From Sofia, Bulgaria:
My younger son is nearly 18 and since year and a half has Type 1 diabetes. His diabetes is fully controlled and his condition is stable and relatively good for this transient age. He is now applying to American universities in order to be enrolled as a student in the fall of this year, in 9 months. He has very high scores in the SAT 1 and TOEFL exams, so there is a chance that he will gain a financial aid to become a college student. Without financial aid I wouldn't be able to provide for his tuition and living costs. Please answer my questions:
- Are there some additional financial burdens for diabetics studying at US universities, such as additional health insurance fee, etc.? Is there a possibility to apply for additional financial aid on that ground? Universities, to which my son has applied, are Bates College, Lewiston, Maine, and University of Bridgeport, Bridgeport, Connecticut.
- In our country, Bulgaria, insulin and other needed medicaments, as well as regular health care, are completely free of charge (government provided) for registered diabetics. I believe the same is true for US citizens in the USA. What is the situation of foreign students in the USA? Can they receive free insulin and, if not, what are the approximate retail prices of human insulin in the USA?
I believe you understand very well why I am asking these questions on behalf of my son. I would be very grateful if I receive your answer.
Congratulations on both your son's academic achievement and his excellent control of diabetes.
Every University in the US has its own policy regarding health insurance. Medical insurance in the US has become more complicated. Let me explain medical insurance in general in the US. There are many private health insurance programs in the US. Almost all provide for emergency hospital care (the most expensive and the most difficult to predict). Most also provide for visits to physicians outside of the hospital. Most, but not all plans pay for medications (some plans have separate dental, mental health, and physical medicine parts too.)
Most universities in the US that have many students who live on campus and come from out of state have their own doctors on campus who provide routine medical care if you get sick. The cost for this on campus health service is usually covered in the tuition, but some schools may not have this service or may charge extra. Coverage for emergency hospitalization, medicines, and specialists will vary from school to school. You may have to pay for a separate plan. You may also have to pay extra if your child needs to see a diabetes specialist or any other specialists.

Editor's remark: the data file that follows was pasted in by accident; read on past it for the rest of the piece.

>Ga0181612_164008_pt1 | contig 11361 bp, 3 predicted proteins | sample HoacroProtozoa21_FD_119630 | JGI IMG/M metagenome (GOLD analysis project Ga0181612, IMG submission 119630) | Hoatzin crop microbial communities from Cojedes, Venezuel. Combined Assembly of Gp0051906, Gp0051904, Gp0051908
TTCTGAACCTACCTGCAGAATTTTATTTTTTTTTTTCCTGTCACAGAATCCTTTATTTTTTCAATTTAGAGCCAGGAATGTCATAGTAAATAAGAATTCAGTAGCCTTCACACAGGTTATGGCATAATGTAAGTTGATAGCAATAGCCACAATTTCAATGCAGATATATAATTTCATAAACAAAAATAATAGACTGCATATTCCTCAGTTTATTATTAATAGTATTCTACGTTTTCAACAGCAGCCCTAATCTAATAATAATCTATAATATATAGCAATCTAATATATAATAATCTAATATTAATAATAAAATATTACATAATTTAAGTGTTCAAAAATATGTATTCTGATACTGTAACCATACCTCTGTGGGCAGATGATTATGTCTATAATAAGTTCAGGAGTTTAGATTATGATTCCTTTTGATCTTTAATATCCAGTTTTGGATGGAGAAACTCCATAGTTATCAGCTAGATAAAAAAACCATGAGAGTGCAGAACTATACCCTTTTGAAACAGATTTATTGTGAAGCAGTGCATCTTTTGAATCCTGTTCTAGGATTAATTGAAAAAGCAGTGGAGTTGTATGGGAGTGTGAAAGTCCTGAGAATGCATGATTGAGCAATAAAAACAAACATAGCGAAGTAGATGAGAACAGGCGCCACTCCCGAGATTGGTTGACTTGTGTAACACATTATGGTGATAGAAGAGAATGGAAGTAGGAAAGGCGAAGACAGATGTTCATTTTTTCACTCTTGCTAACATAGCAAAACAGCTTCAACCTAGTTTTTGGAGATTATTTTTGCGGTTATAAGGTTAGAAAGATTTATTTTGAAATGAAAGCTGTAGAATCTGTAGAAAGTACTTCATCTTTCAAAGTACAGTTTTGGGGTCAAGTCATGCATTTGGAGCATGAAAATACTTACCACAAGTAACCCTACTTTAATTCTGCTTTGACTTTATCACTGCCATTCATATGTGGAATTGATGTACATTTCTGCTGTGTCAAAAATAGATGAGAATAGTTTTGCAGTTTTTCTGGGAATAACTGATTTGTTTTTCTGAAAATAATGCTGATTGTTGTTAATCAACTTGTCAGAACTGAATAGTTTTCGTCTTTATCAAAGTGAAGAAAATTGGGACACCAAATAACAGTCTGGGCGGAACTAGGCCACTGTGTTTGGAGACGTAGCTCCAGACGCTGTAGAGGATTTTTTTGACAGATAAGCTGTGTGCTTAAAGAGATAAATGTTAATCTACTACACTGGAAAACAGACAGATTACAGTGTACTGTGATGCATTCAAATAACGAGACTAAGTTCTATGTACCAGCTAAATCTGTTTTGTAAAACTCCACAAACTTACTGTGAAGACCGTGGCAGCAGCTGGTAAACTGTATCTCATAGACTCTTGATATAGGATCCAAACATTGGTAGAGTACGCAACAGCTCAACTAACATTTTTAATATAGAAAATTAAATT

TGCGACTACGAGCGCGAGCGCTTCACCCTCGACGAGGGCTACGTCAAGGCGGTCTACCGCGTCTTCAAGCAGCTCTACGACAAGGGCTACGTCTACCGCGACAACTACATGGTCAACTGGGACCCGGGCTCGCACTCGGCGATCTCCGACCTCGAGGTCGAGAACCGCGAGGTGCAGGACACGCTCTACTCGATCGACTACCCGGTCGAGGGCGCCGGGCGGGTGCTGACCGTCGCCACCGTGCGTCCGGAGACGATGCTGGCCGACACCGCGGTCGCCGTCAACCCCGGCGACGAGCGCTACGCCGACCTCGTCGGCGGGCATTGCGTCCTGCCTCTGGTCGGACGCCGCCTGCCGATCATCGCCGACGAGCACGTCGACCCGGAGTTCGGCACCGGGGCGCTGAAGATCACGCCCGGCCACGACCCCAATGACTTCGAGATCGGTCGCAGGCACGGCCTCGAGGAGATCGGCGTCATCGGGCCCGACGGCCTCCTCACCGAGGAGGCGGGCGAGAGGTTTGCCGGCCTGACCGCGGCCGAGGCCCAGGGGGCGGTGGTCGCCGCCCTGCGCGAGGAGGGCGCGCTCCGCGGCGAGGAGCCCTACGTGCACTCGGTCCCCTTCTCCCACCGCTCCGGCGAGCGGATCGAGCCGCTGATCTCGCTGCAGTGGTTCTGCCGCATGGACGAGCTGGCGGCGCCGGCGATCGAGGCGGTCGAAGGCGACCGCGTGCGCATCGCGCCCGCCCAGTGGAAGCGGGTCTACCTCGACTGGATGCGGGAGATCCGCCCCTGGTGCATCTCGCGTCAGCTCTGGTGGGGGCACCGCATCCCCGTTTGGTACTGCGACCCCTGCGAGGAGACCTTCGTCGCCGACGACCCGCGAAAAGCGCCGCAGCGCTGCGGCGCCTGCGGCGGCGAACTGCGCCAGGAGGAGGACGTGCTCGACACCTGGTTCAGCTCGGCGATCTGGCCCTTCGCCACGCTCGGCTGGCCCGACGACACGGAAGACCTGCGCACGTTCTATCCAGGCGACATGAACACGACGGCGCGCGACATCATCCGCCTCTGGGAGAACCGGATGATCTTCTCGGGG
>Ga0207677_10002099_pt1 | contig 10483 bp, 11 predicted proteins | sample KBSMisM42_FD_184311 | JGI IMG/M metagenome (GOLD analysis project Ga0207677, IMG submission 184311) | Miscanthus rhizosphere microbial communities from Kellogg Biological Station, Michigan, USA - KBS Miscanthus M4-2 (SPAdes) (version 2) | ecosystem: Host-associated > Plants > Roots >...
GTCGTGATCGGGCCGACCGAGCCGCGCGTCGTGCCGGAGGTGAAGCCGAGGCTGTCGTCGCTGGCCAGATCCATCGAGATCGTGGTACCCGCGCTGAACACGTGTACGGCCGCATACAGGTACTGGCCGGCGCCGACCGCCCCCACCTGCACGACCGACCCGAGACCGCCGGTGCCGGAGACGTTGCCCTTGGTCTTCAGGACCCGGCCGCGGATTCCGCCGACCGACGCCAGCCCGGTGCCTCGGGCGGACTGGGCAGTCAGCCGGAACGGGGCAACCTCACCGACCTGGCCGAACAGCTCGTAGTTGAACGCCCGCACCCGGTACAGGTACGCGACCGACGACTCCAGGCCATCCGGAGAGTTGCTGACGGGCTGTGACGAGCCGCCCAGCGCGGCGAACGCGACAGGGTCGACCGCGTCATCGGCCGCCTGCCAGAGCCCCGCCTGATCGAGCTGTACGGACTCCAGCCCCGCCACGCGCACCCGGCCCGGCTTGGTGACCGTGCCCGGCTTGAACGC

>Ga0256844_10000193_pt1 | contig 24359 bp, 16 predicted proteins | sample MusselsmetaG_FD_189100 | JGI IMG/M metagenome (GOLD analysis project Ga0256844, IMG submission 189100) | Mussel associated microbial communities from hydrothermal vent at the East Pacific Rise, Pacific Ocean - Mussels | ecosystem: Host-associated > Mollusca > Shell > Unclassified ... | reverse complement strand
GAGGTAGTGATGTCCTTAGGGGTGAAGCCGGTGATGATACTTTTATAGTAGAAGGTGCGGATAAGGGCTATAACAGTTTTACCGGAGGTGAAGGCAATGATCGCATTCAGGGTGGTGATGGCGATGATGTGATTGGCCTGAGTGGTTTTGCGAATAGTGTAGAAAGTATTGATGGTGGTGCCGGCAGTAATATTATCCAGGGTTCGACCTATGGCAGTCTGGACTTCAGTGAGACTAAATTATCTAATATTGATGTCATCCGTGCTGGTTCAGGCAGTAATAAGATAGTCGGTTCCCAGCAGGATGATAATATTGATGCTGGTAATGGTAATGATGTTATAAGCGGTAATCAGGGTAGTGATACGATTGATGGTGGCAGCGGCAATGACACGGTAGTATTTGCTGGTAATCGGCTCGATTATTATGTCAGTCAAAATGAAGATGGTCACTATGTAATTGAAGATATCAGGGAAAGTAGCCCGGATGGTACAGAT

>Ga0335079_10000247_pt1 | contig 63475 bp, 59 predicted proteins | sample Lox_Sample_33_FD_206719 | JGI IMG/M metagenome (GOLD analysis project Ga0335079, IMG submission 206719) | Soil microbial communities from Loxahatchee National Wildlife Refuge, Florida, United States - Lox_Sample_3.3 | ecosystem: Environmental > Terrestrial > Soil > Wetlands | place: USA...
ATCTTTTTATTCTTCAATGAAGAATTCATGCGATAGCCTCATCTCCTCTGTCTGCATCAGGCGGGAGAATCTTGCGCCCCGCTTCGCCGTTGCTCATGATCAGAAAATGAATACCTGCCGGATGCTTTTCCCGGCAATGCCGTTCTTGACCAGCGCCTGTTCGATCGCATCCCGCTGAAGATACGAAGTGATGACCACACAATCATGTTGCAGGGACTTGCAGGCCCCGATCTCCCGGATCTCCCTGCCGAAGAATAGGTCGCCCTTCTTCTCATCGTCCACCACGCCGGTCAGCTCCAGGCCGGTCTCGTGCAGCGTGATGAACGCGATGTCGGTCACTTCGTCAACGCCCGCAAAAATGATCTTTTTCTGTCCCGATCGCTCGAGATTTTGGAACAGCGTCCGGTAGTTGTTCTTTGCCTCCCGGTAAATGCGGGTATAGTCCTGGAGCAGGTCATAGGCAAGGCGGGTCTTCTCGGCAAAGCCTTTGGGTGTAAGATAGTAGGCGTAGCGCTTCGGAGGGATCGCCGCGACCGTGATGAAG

Medicines are not provided for free by the US government but are covered by many, but not all, health insurance plans. If you get supplies for free from your government, your son should probably bring as much as possible with him. Make sure to check that the same brand and strength of insulin you use in Bulgaria is available in the US. If not, be sure to consult with your doctor in Bulgaria, or one in the US how to convert to US insulin if that is necessary. If you are not using U-100 insulin in Bulgaria, you will need different syringes if you use U-100 insulin in the US (the only strength available in the US).
If the school you are applying to requires you to pay for extra health insurance, they will probably include the cost of that insurance in their financial aid consideration. If they don't, be sure to remind them. If you decide to purchase your own supplemental insurance, you will have to write them a letter explaining your child's "extra cost" of education in the US.
I suggest you contact the universities directly first to find out what their policy is for international students regarding health insurance and whether they would advise you to purchase any supplemental insurance. You can contact both Bates and University of Bridgeport through the Internet. Their web sites are:
Information for international students at Bates
The University of Bridgeport's general home page
There are also private organizations not associated with the universities that give scholarships. You can check the following web sites to see if there is any scholarship that your son might be eligible for. If you apply for any of these scholarships, you should be sure to let them know if your son will have extra health costs.
- The Financial Aid Information Page
- Financial Aid Search Through the Web
- College Net
- College Xpress
- Yahoo! listing of financial aid
Finally, Eli Lilly, one of the companies that makes insulin, is offering a scholarship to teens with diabetes for college. For more information, see:
Costs of diabetes supplies varies from city to city and state to state. You can sometimes purchase them for less money through the mail. The cost of one bottle of insulin is approximately $18.
Original posting 31 Jan 98
Last Updated: Tuesday April 06, 2010 15:08:56
This Internet site provides information of a general nature and is designed for educational purposes only. If you have any concerns about your own health or the health of your child, you should always consult with a physician or other health care professional.
This site is published by T-1 Today, Inc. (d/b/a Children with Diabetes), a 501c3 not-for-profit organization, which is responsible for its contents. Our mission is to provide education and support to families living with type 1 diabetes.
© Children with Diabetes, Inc. 1995-2016. Comments and Feedback.